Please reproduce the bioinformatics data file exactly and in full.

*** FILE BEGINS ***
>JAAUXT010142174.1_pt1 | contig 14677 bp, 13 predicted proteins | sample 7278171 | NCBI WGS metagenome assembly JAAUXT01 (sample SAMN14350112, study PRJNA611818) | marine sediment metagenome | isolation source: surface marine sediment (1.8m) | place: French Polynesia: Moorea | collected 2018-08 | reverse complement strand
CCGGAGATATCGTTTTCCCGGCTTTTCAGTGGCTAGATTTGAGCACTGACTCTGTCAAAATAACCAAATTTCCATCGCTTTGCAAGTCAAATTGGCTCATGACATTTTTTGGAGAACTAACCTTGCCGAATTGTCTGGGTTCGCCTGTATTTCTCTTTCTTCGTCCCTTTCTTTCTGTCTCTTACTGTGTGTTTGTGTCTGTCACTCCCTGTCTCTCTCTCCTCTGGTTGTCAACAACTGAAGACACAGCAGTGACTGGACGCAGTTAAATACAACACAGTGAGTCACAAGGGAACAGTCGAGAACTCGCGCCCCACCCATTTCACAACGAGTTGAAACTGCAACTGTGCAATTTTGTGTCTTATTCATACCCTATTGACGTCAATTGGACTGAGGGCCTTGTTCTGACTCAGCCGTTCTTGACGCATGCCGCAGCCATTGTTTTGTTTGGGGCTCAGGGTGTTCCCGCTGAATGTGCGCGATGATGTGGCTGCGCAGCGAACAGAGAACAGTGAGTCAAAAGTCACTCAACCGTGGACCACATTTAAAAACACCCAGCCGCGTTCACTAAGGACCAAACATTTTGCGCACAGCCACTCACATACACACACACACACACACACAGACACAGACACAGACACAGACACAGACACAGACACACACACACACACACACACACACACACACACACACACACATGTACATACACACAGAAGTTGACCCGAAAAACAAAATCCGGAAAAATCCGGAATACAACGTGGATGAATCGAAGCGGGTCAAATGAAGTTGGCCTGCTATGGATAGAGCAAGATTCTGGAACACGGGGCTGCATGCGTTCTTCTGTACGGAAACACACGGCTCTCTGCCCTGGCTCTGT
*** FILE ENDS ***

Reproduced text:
>JAAUXT010142174.1_pt1 | contig 14677 bp, 13 predicted proteins | sample 7278171 | NCBI WGS metagenome assembly JAAUXT01 (sample SAMN14350112, study PRJNA611818) | marine sediment metagenome | isolation source: surface marine sediment (1.8m) | place: French Polynesia: Moorea | collected 2018-08 | reverse complement strand
CCGGAGATATCGTTTTCCCGGCTTTTCAGTGGCTAGATTTGAGCACTGACTCTGTCAAAATAACCAAATTTCCATCGCTTTGCAAGTCAAATTGGCTCATGACATTTTTTGGAGAACTAACCTTGCCGAATTGTCTGGGTTCGCCTGTATTTCTCTTTCTTCGTCCCTTTCTTTCTGTCTCTTACTGTGTGTTTGTGTCTGTCACTCCCTGTCTCTCTCTCCTCTGGTTGTCAACAACTGAAGACACAGCAGTGACTGGACGCAGTTAAATACAACACAGTGAGTCACAAGGGAACAGTCGAGAACTCGCGCCCCACCCATTTCACAACGAGTTGAAACTGCAACTGTGCAATTTTGTGTCTTATTCATACCCTATTGACGTCAATTGGACTGAGGGCCTTGTTCTGACTCAGCCGTTCTTGACGCATGCCGCAGCCATTGTTTTGTTTGGGGCTCAGGGTGTTCCCGCTGAATGTGCGCGATGATGTGGCTGCGCAGCGAACAGAGAACAGTGAGTCAAAAGTCACTCAACCGTGGACCACATTTAAAAACACCCAGCCGCGTTCACTAAGGACCAAACATTTTGCGCACAGCCACTCACATACACACACACACACACACACAGACACAGACACAGACACAGACACAGACACAGACACACACACACACACACACACACACACACACACACACACACATGTACATACACACAGAAGTTGACCCGAAAAACAAAATCCGGAAAAATCCGGAATACAACGTGGATGAATCGAAGCGGGTCAAATGAAGTTGGCCTGCTATGGATAGAGCAAGATTCTGGAACACGGGGCTGCATGCGTTCTTCTGTACGGAAACACACGGCTCTCTGCCCTGGCTCTGT